How to calculate a foundation beam

By Alberto on 08 Nov 2020, 12:34PM

The structural calculation of buildings and infrastructures is often carried out using models which represent in a simplified way the constraints at the base of the structure. Even, in many cases, the structure is bound to the base with a rigid restraint.

However, this approach does not allow to analyse the actual stress state of foundations and in some cases it may also lead to an incorrect structural response evaluation of the above-ground structures. Using spring restraint can be an effective way to overcome these issues and obtain better prediction on structural behavior.

Main advantages of using spring restraints in structural modeling

There are several advantages in modeling foundation supports with spring restraints. Among these, three main benefits can be highlighted:

realistic constraints description

You have the possibility to choose the spring constant according to the type of foundation soil. In addition, it is possible to assign springs with different stiffness in different portions of the boundary zone. Finally, you can define rotation spring constraints, which are useful, for example, to model the rotation of a plinth at the base of a column.

improved model accuracy

Use of spring constraints allows you to assess the correct size of deformation peaks and their position. Furthermore, it allows a correct calculation of the forces acting on foundation structures and consequently their correct sizing. No less important, you can consider soil-structure interaction and obtain realistic response of above-ground structures.

higher Design reliability

It is possible to analyse the structural response by evaluating different values of stiffness for the soil and the foundation members, obtaining envelopes acting forces. In this way it is possible to take into account the possible model uncertainties, due to the uncertanty in the knowledge of the soil type and its variability.

Modeling foundations as Winkler beams

The Winkler model is based on the assumption that the soil, at a generic point, deforms proportionally to the normal force acting on it. The deformation is independent from that of the other points and is linearly dependent on the applied force.

The proportionality constant  k_t , called soil constant, is a physical characteristic of the soil and must be measured in situ.

soil type k_t [MPa/mm]
Sand0.02 ÷ 0.03
Clay0.08 ÷ 0.12
Gravel0.10 ÷ 0.30
Soil stiffness constant

The Winkler model is particularly useful to model the behavior of elastic foundation beams, often employed as foundation structures in cases when foundation plinth is not suggested. If foundation beams is calculated considering the column as rigid restraints and the soil pressure as a distributed load, the bending moments and shear forces obtained, typically lead to an oversizing of foundation beams.

By employing elastic spring restraints based on Winkler soil constant, more accurate results can be obtained. In the figure below, a schematic representation of a Winkler beam foundation is represented. The stiffness of the spring is the soil constant multiplied to the width of the beam.

Scheme of Winkler foundation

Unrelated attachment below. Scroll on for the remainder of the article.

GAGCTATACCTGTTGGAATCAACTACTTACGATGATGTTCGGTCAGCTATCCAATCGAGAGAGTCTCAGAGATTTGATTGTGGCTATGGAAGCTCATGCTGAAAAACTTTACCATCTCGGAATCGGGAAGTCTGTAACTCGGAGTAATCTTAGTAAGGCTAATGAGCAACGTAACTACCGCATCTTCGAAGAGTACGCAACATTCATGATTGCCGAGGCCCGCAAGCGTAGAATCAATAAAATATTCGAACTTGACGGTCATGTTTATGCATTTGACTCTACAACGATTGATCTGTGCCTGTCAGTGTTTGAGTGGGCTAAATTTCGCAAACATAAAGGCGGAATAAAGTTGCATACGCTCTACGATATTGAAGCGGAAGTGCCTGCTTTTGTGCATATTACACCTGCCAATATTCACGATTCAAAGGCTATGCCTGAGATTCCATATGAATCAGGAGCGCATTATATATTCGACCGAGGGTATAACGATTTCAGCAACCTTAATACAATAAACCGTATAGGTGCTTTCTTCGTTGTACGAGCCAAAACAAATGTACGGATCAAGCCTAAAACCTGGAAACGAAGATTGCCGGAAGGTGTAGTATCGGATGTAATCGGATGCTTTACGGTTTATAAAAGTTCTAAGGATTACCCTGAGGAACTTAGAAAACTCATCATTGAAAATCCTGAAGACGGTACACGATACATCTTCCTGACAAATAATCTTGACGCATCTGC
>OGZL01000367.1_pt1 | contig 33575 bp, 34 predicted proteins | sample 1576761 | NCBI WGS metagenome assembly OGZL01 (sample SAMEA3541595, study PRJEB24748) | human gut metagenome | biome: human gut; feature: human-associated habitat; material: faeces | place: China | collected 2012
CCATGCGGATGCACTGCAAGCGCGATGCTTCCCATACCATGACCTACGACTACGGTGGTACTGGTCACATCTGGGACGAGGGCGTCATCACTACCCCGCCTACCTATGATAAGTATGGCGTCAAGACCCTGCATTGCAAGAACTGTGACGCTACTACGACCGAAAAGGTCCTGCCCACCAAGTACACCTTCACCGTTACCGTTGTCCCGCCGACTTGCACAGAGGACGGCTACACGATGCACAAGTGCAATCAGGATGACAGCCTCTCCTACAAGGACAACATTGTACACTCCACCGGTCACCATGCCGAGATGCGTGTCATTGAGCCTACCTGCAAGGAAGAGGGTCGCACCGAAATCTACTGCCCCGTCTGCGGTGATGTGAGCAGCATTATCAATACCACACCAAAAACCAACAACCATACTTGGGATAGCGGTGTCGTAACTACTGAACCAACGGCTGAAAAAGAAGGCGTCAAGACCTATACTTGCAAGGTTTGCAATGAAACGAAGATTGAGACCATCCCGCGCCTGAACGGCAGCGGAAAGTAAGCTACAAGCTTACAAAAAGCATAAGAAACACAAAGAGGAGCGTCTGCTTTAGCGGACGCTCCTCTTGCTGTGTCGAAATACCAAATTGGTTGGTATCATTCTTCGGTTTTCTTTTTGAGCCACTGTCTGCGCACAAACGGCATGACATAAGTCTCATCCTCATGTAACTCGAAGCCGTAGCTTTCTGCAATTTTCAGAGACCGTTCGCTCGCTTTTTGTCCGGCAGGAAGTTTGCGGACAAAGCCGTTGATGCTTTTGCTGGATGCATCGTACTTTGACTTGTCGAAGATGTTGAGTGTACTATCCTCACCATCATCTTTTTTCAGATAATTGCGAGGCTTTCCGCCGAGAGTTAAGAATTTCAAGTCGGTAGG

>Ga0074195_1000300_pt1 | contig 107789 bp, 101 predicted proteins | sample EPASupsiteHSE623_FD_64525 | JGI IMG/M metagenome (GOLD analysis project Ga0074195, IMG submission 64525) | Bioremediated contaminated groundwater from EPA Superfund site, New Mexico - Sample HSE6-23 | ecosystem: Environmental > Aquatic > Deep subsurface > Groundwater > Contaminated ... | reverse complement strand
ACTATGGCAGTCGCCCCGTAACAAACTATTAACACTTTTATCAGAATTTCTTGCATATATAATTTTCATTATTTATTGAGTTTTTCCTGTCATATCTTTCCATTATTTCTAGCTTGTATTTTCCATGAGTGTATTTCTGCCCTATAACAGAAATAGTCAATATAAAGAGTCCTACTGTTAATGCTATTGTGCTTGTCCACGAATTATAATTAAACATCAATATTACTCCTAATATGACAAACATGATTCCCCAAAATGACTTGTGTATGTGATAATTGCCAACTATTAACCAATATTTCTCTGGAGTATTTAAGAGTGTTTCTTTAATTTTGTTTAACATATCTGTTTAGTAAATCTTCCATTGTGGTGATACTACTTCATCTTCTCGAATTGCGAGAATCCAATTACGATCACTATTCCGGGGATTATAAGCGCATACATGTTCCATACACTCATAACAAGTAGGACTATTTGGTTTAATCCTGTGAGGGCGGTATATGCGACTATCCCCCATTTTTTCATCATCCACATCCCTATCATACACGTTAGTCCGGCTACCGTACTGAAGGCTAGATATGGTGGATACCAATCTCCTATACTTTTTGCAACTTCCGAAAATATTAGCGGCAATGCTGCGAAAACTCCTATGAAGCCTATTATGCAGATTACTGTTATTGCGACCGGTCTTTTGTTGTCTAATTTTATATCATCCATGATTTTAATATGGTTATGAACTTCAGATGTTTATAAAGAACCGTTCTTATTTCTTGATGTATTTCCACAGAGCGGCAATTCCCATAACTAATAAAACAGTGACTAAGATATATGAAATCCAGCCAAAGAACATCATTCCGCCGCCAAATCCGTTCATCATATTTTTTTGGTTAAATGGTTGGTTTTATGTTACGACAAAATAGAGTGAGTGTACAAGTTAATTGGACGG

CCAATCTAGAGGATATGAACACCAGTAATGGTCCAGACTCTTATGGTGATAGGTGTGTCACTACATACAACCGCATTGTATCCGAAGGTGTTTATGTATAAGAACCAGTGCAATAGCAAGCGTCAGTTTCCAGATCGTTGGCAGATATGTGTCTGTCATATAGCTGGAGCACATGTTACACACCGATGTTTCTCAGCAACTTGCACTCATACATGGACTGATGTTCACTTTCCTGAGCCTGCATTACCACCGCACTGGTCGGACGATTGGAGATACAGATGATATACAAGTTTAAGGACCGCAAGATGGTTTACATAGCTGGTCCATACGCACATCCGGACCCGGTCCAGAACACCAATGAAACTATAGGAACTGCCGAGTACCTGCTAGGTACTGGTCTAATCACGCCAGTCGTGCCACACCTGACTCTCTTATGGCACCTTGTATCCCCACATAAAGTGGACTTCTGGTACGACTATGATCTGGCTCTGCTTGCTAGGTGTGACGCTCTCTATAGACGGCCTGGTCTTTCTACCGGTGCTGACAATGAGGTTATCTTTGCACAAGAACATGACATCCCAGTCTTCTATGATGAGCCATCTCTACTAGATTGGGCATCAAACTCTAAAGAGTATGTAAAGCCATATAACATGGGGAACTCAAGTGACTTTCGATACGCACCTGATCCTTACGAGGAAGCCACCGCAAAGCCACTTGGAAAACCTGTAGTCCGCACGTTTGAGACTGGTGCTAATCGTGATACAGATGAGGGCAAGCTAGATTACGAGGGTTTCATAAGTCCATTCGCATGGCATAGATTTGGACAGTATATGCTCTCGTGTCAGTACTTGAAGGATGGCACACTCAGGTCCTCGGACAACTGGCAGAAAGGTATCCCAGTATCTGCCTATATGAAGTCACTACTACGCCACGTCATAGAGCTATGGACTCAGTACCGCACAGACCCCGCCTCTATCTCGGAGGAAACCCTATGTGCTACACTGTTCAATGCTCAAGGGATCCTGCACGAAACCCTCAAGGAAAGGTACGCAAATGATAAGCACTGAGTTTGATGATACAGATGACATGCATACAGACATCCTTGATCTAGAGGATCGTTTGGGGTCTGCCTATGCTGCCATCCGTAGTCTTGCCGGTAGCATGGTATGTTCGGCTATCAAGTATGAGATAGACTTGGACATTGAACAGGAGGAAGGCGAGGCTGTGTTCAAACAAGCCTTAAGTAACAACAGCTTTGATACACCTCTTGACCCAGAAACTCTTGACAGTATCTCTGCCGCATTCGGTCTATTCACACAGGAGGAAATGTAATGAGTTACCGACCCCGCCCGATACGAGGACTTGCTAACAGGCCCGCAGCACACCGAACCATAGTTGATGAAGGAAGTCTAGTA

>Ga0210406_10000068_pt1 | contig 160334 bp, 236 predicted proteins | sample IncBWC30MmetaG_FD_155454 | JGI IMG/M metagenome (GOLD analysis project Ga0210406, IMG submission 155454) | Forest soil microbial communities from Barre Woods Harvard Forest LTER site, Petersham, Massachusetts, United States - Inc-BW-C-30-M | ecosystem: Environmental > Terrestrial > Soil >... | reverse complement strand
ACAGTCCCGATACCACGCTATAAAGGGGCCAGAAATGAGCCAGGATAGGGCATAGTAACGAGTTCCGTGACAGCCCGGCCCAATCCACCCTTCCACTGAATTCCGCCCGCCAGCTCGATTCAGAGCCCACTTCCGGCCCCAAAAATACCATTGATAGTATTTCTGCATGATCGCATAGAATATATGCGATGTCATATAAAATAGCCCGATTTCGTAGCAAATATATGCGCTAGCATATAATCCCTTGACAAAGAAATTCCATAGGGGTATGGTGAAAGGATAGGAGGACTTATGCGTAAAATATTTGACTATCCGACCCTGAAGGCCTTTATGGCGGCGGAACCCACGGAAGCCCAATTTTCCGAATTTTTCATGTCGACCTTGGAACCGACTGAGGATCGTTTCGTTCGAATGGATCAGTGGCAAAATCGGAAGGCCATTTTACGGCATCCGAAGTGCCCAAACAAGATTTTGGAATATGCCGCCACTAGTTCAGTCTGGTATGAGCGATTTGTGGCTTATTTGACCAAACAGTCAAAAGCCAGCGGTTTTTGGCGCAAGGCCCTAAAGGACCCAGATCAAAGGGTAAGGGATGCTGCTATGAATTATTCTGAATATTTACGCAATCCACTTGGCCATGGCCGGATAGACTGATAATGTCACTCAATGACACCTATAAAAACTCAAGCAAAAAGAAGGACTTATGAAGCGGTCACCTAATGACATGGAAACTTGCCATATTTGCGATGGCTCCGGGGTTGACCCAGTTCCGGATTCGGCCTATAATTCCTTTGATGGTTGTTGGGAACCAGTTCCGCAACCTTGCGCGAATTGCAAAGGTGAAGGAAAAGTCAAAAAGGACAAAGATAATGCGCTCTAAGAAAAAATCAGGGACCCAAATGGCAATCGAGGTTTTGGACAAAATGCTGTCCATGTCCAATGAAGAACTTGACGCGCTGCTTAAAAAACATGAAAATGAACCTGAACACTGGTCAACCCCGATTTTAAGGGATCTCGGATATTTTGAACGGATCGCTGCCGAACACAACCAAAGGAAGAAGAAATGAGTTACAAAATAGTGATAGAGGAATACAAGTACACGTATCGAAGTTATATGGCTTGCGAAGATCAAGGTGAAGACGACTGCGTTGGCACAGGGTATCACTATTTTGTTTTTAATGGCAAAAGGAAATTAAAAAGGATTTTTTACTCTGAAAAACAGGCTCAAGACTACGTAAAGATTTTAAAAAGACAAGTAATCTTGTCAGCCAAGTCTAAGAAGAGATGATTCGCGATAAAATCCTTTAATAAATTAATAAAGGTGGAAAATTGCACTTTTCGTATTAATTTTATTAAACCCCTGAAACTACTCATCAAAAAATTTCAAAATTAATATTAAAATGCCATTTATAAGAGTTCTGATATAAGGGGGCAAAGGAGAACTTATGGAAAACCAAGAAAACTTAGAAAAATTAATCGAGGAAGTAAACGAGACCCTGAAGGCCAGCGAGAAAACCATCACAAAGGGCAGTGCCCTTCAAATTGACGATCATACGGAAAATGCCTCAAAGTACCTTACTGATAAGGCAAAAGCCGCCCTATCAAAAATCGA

Calculation of a foundation beam using Winkler soil support

Here we show an example of a foundation beam calculation using Winkler soil supports. The system studied is shown in the figure below. The beam is subject to a distributed action due to dead loads. In addition, the columns exert concentrated shear actions and bending moments at some sections of the beam. The example is taken from the work of Colajanni et al. [1].

Description of the studied foundation beam

The model has been built and solved using WeStatiX. If you want to learn how to create a Winkler beam model take a look at this and other examples and tutorial.

After modelling the beam geometry, the distributed and nodal loads were applied. The Winkler support was inserted by applying elastic members constraints. Doing this, once beam discretization was performed, the code applied nodal constraint with stiffness k_t at the beam nodes. Diagrams of significant results are shown below:

In particular, the diagram of vertical displacements:

Vertical displacements of the foundation beam

It can be seen that vertical displacement is not constant, but presents peaks whose intensity can be accurately evaluatued employing this modeling strategy.

The shear force diagram:

Shear action diagram for the foundation beam

The bending moment diagram:

Bending moment diagram for the foundation beam

Knowing the exact distribution of shear and bending actions in the beam, proper design choices are adopted and unnecessary oversizing can be avoided. Moreover, several calculations can be performed to evaluate structural response considering uncertainty in the soil stiffness, so obtaining an envelop of an action values for the foundation beam.

The obtained results concide with analytical solutions presented in [1]. You can check the accuracy of WeStatiX solution by take a look at the validation test of Winkler supports.

In WeStatiX you can find other applications of elastic restraints! For example, do you want to learn how to model deep foundations on elastic supports or an industrial flooring made with fiber – reinforced concrete? You can find these and other applications at WeStatiX.


[1] Colajanni P., Falsone G., Recupero A., Simplified Formulation of Solution for Beams on Winkler Foundation allowing Discontinuities due to Loads and Constraints, International Journal for Engineering Education, 25, 1, 75 – 83, (2009).

Read 564 times
Last modified on Sunday, 08 November 2020 12:34


Leave A Comment

Leave a Reply